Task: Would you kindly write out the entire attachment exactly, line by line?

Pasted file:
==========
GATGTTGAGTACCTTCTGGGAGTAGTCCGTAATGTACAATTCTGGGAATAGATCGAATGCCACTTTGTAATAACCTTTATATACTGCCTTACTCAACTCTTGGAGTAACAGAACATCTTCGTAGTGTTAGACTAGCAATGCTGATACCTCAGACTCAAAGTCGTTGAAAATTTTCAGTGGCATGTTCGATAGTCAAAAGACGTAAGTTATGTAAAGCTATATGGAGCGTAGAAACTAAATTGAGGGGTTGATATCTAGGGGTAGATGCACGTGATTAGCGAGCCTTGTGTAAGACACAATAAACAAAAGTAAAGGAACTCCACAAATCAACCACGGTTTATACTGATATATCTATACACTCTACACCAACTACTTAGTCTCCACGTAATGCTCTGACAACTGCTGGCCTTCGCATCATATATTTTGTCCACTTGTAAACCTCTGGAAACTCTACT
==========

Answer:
GATGTTGAGTACCTTCTGGGAGTAGTCCGTAATGTACAATTCTGGGAATAGATCGAATGCCACTTTGTAATAACCTTTATATACTGCCTTACTCAACTCTTGGAGTAACAGAACATCTTCGTAGTGTTAGACTAGCAATGCTGATACCTCAGACTCAAAGTCGTTGAAAATTTTCAGTGGCATGTTCGATAGTCAAAAGACGTAAGTTATGTAAAGCTATATGGAGCGTAGAAACTAAATTGAGGGGTTGATATCTAGGGGTAGATGCACGTGATTAGCGAGCCTTGTGTAAGACACAATAAACAAAAGTAAAGGAACTCCACAAATCAACCACGGTTTATACTGATATATCTATACACTCTACACCAACTACTTAGTCTCCACGTAATGCTCTGACAACTGCTGGCCTTCGCATCATATATTTTGTCCACTTGTAAACCTCTGGAAACTCTACT